The Daily Dish
April 5, 2021
“Skinny” is Just the Start of the Problem
Eakinomics: “Skinny” is Just the Start of the Problem
Friday the White House announced it was delaying the release of its “skinny budget” for fiscal year 2022. In truth, this does not amount to much of significance. The planned announcement was limited to a single year of discretionary spending proposals. In principle, this would kick off the annual appropriations process; in practice, the administration can easily weigh in with the Appropriations Committees in the House and Senate.
What would be much more useful would be a real budget. A president’s budget normally contains not only the discretionary requests, but also the president’s revenue and mandatory spending proposals over the next 10 years (the current length of the budget window). That would be very useful in three ways. First, it would make clear just which parts of the American Rescue Plan (ARP) it intends to make permanent. Until it makes clear that it has no intention of letting the expanded child tax credit, earned income tax credit, premium tax credit, and other provisions sunset, it can continue the fiction that they somehow had something to do with COVID-19 and, thus, need not be paid for. In reality, they did not, and they do.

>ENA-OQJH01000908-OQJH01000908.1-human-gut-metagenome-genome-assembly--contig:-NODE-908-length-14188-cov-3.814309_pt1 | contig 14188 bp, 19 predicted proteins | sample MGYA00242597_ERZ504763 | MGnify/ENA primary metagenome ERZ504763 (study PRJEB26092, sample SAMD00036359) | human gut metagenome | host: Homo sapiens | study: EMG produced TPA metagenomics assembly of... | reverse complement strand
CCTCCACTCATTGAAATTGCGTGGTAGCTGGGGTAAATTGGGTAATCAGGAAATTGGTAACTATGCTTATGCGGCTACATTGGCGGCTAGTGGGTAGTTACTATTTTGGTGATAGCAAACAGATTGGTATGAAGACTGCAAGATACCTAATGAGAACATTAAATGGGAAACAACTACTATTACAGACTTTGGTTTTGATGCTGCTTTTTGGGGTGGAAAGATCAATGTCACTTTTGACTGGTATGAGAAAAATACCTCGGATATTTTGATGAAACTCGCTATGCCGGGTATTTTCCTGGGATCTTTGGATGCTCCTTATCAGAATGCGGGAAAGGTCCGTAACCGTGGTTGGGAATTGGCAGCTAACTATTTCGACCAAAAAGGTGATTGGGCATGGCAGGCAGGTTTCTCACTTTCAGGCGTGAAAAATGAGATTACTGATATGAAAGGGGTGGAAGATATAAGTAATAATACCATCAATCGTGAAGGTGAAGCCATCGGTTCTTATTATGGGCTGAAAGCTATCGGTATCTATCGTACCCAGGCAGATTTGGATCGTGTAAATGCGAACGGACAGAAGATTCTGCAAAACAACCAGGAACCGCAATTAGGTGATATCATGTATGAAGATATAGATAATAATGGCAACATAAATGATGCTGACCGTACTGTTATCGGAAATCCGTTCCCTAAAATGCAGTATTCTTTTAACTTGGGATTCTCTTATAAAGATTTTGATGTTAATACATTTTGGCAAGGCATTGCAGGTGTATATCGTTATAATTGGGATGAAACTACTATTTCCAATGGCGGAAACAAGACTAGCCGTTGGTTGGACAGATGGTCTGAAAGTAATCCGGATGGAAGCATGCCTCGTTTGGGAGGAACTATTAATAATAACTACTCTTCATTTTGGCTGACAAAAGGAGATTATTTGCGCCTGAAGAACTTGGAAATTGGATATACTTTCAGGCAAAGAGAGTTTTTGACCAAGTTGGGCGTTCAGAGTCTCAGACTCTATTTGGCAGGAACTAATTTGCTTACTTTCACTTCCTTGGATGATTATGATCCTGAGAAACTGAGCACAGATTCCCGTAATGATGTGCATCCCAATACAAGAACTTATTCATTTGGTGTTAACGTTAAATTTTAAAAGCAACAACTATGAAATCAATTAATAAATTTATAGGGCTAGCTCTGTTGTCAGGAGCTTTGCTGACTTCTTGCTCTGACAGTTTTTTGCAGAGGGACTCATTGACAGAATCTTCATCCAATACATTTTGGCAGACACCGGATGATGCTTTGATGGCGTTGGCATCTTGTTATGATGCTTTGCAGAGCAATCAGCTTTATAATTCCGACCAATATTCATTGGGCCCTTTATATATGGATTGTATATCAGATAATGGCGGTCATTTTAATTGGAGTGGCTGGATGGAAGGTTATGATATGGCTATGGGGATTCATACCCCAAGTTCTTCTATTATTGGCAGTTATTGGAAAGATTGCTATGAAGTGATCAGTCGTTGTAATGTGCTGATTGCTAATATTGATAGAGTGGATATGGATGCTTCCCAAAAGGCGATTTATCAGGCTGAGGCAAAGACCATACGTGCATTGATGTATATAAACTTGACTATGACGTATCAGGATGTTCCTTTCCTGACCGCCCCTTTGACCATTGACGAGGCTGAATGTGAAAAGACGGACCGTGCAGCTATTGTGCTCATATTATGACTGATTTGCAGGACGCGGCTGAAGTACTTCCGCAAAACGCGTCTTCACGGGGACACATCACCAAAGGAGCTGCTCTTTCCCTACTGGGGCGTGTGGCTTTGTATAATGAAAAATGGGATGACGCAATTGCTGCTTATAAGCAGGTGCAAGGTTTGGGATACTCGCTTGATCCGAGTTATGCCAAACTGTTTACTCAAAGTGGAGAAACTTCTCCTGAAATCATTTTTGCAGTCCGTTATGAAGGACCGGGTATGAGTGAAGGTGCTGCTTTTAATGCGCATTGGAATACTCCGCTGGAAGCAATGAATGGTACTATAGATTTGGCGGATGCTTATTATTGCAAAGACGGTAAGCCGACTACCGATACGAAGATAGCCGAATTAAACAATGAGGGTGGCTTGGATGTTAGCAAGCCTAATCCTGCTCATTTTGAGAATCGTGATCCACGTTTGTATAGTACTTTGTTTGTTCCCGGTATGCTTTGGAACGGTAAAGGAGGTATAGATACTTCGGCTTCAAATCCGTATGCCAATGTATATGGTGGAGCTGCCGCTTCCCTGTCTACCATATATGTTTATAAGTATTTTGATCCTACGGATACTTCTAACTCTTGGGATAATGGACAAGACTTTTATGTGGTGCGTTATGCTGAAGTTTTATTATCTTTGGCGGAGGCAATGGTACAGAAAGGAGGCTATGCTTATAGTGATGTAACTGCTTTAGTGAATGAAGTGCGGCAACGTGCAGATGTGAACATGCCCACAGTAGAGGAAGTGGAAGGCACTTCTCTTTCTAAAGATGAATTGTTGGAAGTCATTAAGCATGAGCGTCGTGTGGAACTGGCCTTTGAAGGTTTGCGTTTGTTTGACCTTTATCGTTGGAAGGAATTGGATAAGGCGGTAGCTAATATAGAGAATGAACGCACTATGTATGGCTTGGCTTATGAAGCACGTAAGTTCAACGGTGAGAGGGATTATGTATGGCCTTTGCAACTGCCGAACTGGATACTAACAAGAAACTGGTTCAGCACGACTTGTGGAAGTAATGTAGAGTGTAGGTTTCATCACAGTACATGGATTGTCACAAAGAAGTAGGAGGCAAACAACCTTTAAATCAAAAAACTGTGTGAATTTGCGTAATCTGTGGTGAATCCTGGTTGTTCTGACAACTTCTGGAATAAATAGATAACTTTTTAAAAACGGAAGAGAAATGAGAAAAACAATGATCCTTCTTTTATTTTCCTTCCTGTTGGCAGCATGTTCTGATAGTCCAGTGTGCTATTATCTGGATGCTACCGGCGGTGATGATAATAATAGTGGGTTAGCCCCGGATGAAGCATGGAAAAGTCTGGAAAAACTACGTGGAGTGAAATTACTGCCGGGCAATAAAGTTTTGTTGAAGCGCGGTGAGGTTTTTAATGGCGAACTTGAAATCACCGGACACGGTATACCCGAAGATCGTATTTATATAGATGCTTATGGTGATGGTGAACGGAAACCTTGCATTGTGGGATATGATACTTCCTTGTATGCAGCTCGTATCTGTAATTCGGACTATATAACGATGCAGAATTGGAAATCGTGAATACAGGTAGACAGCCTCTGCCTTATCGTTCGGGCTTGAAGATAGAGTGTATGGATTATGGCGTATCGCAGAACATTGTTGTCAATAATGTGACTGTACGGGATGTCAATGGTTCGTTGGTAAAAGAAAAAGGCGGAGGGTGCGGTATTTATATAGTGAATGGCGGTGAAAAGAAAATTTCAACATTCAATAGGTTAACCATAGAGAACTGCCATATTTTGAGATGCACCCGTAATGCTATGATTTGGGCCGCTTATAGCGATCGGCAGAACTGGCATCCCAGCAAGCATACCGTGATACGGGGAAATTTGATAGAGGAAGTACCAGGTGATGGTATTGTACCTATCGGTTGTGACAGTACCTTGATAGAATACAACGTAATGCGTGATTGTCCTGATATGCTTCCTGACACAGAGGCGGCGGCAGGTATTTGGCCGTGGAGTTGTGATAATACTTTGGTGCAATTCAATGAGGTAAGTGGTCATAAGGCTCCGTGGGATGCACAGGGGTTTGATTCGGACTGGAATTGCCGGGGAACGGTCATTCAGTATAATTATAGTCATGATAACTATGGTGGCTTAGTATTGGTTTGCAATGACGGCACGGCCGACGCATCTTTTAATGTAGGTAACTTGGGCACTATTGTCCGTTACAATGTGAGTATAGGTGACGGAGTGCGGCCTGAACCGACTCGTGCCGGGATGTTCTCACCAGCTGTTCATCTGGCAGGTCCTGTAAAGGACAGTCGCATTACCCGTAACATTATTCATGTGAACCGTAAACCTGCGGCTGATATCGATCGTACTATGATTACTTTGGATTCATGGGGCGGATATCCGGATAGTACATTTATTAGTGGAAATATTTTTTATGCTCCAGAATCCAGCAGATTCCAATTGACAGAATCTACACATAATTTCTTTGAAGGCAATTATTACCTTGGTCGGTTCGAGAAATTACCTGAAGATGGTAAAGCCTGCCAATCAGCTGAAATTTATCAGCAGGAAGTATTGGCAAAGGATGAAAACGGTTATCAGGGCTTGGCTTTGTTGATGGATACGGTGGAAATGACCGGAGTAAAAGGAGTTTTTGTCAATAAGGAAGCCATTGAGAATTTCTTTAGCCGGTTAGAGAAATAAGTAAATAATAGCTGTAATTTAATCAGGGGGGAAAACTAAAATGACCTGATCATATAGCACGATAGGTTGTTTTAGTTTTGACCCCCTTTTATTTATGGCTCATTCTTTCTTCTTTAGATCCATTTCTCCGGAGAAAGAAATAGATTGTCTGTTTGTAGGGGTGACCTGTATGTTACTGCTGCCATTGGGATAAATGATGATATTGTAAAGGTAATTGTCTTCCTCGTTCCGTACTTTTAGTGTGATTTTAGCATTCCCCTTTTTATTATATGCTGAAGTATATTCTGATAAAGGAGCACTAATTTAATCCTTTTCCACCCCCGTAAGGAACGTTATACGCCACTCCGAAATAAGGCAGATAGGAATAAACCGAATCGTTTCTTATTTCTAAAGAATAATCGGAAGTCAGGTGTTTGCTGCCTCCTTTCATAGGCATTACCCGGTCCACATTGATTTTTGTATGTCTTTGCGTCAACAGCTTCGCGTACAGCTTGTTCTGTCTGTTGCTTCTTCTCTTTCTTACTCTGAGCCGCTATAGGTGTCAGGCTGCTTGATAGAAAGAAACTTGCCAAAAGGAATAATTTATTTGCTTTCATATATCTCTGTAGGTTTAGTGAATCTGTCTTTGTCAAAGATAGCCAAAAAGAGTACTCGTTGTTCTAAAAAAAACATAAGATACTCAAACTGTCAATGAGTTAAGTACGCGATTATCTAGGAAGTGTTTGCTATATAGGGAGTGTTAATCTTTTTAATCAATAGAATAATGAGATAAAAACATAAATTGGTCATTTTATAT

Second, it would put the revenue and spending in the American Jobs Plan (AJP) on an even basis. In the president’s speech and fact sheet, the administration conveniently focused on 8 years of spending and 15 years of increased revenue. That, conveniently enough, makes the proposal look a lot less like a budget buster. A real budget would mean real transparency.
Third, a budget would also contain the American Family Plan, the announced – but unspecified – sequel to the AJP. It has been made clear that it will have trillions of additional spending, but no hints about additional revenue. In voting on the AJP Congress deserves to know the whole picture so it can evaluate tradeoffs accordingly.
The other nice feature of a full budget is that it contains the administration’s economic outlook, and that outlook is constructed under the assumption that the president’s proposals are fully adopted. That is, the administration would have to make clear just how much economic growth it expects to get out of these proposals. Since the administration is promising a “rescue” followed by “jobs,” voters are entitled to know just exactly what that means in terms of economic growth, jobs, and wages over the next 10 years.
In short, given the welter of trillion-dollar proposals the administration has launched and is planning to launch, only a real budget could possibly combobulate me about the budget strategy and outlook. The administration’s radio silence on all these fronts leads one to suspect that it prefers to keep the public in the dark and discombobulated.
Fact of the Day
The March U-6 (the broadest measure of unemployment) fell 0.4 percentage points to 10.7 percent.